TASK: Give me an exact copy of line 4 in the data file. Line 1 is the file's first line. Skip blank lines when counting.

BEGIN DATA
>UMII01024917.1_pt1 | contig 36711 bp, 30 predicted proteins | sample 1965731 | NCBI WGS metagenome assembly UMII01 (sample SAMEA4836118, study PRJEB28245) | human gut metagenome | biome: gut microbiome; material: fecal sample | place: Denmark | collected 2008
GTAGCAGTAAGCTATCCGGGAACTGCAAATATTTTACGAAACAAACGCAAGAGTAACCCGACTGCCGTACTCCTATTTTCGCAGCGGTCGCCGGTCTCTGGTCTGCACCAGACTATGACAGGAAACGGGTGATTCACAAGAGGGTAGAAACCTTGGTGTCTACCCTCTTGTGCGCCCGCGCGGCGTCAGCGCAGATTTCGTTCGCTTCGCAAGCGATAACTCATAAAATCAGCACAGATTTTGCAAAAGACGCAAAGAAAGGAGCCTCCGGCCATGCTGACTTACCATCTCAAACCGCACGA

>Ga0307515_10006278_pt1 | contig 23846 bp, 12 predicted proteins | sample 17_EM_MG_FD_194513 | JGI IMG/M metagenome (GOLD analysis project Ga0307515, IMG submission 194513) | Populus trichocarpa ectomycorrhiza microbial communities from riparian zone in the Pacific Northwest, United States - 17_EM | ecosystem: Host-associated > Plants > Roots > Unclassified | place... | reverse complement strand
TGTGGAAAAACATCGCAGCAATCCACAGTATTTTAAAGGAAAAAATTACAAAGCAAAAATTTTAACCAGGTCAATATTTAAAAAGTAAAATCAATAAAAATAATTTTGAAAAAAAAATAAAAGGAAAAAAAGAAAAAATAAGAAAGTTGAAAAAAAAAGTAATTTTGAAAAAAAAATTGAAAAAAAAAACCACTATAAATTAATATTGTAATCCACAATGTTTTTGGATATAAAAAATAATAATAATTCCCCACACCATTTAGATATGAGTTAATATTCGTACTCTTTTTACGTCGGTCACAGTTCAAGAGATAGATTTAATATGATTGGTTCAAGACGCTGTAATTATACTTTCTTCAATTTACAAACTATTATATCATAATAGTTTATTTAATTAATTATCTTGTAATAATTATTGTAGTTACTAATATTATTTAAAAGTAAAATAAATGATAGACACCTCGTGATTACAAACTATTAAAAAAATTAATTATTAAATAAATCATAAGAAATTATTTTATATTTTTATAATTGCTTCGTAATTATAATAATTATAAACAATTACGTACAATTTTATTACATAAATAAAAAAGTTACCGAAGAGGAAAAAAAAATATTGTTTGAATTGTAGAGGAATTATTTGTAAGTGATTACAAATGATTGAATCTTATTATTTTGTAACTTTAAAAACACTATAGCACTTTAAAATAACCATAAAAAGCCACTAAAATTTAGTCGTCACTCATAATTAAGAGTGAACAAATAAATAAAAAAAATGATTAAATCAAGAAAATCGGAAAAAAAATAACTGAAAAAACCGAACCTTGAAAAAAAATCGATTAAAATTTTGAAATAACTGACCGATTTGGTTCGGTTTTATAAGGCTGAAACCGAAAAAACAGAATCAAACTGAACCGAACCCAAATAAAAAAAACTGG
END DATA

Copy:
TGTGGAAAAACATCGCAGCAATCCACAGTATTTTAAAGGAAAAAATTACAAAGCAAAAATTTTAACCAGGTCAATATTTAAAAAGTAAAATCAATAAAAATAATTTTGAAAAAAAAATAAAAGGAAAAAAAGAAAAAATAAGAAAGTTGAAAAAAAAAGTAATTTTGAAAAAAAAATTGAAAAAAAAAACCACTATAAATTAATATTGTAATCCACAATGTTTTTGGATATAAAAAATAATAATAATTCCCCACACCATTTAGATATGAGTTAATATTCGTACTCTTTTTACGTCGGTCACAGTTCAAGAGATAGATTTAATATGATTGGTTCAAGACGCTGTAATTATACTTTCTTCAATTTACAAACTATTATATCATAATAGTTTATTTAATTAATTATCTTGTAATAATTATTGTAGTTACTAATATTATTTAAAAGTAAAATAAATGATAGACACCTCGTGATTACAAACTATTAAAAAAATTAATTATTAAATAAATCATAAGAAATTATTTTATATTTTTATAATTGCTTCGTAATTATAATAATTATAAACAATTACGTACAATTTTATTACATAAATAAAAAAGTTACCGAAGAGGAAAAAAAAATATTGTTTGAATTGTAGAGGAATTATTTGTAAGTGATTACAAATGATTGAATCTTATTATTTTGTAACTTTAAAAACACTATAGCACTTTAAAATAACCATAAAAAGCCACTAAAATTTAGTCGTCACTCATAATTAAGAGTGAACAAATAAATAAAAAAAATGATTAAATCAAGAAAATCGGAAAAAAAATAACTGAAAAAACCGAACCTTGAAAAAAAATCGATTAAAATTTTGAAATAACTGACCGATTTGGTTCGGTTTTATAAGGCTGAAACCGAAAAAACAGAATCAAACTGAACCGAACCCAAATAAAAAAAACTGG